Unfortunately, millions of Americans suffer from gum disease and those numbers aren’t expected to go down anytime soon. When you experience gum disease, you may feel a dull pain in your mouth and possibly even your teeth. You need to head to your dentist right away before the damage worsens. If not, you could be looking at the loss of your teeth… and that’s obviously the last thing you want to happen.
4. Chipped or Cracked Tooth
There are several ways that a tooth can become fractured — biting down on something hard, falling down, a sports injury, etc. The pain may not happen right away, but when it does happen, you’ll know. If the damage to a fractured tooth has reached the middle of the tooth, which is where the nerves endings are located, you may be dealing with excruciating pain. We probably don’t need to tell you to head to your dentist in this situation — you’ll be screaming all the way there!
5. Temperature Sensitivity
If your tooth enamel has been worn down, your tooth may become especially sensitive to hot and cold foods and beverages because the nerves have been exposed. The first thing you can do is use a toothpaste specially formulated for sensitive teeth, which will provide protection against extreme temperatures. Then check with your dentist for further treatment before it gets any worse.
Toothaches can become unbearable if they’re not treated right away, and in some situations, are likely to cause more extensive damage the longer you wait to take care of the issue. Pay attention to the above issues and and if you’re experiencing a toothache or simply want to improve your dental health, be sure to contact the office of Dr. Bruce McArthur, DDS. We’ll take care of all your dental needs and prepare you a future of good dental and oral health!
Like acne and school dances, getting braces is typically viewed as something a child or young teen may be forced to endure. If a child’s teeth aren’t coming in straight, it’s almost always the best remedy available. In fact, getting braces at an early age can prevent serious dental problems later on — both cosmetically and from an oral health perspective.
Adults, on the other hand, have been known to ignore the need for braces. Perhaps they had them as a child and don’t want to relive that time in their lives or they believe it isn’t something that is available to an adult. The truth, however, is that more adults than ever are now opting for braces in order to correct problems with their teeth.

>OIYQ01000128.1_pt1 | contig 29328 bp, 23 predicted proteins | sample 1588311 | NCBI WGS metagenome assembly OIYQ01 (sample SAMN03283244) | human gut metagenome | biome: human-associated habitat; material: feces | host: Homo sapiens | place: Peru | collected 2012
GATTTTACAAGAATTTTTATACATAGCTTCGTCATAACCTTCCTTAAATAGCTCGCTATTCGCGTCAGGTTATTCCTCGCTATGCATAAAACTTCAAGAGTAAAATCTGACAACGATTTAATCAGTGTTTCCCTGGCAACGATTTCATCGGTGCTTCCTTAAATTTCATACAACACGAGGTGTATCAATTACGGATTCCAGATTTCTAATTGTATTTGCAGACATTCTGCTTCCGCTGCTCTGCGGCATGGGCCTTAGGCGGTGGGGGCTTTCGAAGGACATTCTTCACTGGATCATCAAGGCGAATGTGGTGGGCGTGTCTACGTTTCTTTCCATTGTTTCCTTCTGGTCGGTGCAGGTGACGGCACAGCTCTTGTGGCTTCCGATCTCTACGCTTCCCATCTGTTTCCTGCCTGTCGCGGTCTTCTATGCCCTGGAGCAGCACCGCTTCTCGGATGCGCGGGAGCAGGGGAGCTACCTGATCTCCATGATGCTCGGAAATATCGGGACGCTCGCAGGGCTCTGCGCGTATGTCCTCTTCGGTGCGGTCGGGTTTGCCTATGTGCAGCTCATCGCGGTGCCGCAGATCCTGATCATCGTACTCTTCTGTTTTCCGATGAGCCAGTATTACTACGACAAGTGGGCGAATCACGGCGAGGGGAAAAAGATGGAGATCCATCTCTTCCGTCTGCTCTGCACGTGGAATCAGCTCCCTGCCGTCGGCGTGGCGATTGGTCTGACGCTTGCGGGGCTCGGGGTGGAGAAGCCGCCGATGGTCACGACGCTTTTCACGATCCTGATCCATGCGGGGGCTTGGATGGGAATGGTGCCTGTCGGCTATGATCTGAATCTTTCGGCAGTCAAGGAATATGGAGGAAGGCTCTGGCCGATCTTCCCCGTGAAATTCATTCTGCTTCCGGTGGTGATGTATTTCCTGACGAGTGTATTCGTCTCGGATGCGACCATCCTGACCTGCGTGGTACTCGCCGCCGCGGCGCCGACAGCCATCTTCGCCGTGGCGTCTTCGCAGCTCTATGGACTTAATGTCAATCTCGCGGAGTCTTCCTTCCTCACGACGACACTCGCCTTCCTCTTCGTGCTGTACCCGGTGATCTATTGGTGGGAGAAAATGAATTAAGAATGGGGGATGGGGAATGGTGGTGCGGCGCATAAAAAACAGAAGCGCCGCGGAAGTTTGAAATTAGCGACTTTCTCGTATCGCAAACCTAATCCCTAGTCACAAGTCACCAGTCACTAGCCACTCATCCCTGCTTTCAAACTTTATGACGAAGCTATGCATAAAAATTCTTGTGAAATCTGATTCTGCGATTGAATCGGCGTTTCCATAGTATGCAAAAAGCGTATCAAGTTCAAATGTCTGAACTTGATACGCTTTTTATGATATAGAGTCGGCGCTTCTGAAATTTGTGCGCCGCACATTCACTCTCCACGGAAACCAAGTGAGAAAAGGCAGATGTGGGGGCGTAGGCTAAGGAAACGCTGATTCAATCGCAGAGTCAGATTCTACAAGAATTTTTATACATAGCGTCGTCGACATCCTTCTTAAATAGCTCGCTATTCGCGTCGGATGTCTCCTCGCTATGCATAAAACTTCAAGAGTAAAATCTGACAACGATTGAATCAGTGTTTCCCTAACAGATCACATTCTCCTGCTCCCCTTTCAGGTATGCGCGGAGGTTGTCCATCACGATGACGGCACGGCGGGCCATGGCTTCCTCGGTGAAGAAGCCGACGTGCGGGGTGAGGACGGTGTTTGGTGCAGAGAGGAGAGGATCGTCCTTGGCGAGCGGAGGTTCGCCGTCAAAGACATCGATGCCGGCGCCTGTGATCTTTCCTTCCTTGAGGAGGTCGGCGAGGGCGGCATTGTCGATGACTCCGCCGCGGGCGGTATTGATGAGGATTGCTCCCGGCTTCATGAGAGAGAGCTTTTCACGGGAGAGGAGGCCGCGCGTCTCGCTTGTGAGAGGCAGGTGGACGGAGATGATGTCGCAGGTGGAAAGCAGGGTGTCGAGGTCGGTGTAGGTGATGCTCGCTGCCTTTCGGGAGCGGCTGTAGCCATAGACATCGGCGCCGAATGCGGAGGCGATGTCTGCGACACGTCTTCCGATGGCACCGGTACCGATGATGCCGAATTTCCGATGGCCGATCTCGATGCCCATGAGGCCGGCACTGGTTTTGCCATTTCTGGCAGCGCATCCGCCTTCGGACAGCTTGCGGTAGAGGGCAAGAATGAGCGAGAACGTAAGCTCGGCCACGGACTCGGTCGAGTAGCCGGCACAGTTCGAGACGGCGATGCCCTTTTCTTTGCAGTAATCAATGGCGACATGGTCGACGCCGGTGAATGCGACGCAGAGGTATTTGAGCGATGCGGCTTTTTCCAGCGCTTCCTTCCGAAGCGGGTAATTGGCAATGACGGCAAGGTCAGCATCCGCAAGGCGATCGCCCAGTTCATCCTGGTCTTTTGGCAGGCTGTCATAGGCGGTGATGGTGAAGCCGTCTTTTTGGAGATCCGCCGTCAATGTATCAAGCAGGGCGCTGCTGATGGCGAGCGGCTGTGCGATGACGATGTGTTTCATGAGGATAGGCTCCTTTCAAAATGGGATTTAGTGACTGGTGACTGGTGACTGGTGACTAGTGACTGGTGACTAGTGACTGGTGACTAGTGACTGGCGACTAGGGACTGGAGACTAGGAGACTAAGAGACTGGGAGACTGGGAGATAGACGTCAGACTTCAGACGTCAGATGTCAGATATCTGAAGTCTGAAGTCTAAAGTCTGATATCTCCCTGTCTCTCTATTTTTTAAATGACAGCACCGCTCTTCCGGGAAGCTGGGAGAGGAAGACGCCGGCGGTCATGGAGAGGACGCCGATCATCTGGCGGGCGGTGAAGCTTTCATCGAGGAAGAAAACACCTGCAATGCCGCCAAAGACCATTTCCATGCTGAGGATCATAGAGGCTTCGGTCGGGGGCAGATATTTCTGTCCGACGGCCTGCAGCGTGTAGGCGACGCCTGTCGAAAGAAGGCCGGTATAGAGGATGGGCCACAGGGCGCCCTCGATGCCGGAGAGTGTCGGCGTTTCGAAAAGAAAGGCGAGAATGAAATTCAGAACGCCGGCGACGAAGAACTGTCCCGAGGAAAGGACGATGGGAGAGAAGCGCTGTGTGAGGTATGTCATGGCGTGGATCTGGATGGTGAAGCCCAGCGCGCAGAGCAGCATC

Because of this, here are a few facts that you should know about when it comes to adults and braces:
No More Metal
As a child or teen, having a mouthful of metal braces typically isn’t a huge deal, because there’s a good chance that several other people at the same school will have braces as well. As we get older, though, wearing metal for office presentations and such things isn’t exactly appealing. The good news is that technology has come a long way. These days, you can opt for non-metal braces such as those made of ceramic material or for Invisalign, both of which are much less noticeable. Another option is lingual braces, which are metal, but placed on the inside of your teeth to hide them.
Adult Braces Are More Common Than You Think
Thanks to advances in technology and more conscientious practitioners of good oral hygiene, the use of adults braces has been on the rise for years. To give you an idea, the number of adults with braces rose 39 percent from 1996 to 2012. And in the past few years, the increases continue to be exponential, especially as dental technology continues to make strides.
Orthodontics Can Be Beneficial at Anytime
The common thought around braces being used primarily on children is the fact that, at a younger age, the jaw is still growing. But even so, it has been proven than adults with bite and alignment issues can still greatly benefit from wearing braces as well. So if you’re in need, you have no excuse to put it off any longer.
Braces Are More Affordable Than Ever
A big reason why certain children in need of braces were unable to get them was due to one simple reason — money. Truth is, only a couple decades ago, the prospect of getting braces for a child was scary due to the cost involved. Fortunately, that is no longer the case. There are options to fit every budget, whether you’re getting them for a child or for yourself. Plus, as an adult, the typical train of thought is that you’re more likely to be able to afford braces for yourself at an older age.
A Greater Lifespan Makes Braces More Important
In the past forty years, the average life expectancy of a person living in the U.S. has increased by more than a decade. This is primarily due to a mix of better health alternatives and medical advances. This means that getting braces as an adult makes even more sense now because there’s a good chance that you’ll have your teeth for an even longer period than you may have many years ago.
Whether you need braces for your child or yourself, or have any other dental concerns, the office of Dr. Bruce McArthur, DDS, can help. Contact us today and we’ll get your entire family started on a lifetime of dental and oral health by enlisting the greatest techniques available.
Diabetes creates health concerns for the entire body, but many people fail to recognize the potential risks that it can present to oral health. You may be surprised to learn, then, that one out of every five occurrences of tooth loss can be attributed to diabetes, and the disease also increases the likelihood of dental disease. If you or a loved one suffer from diabetes, it’s very important that you understand the risks and take measures to counter them. To increase your awareness, we’ve assembled a list of the most common oral ailments linked to those with diabetes and have provided some tips for managing these complications.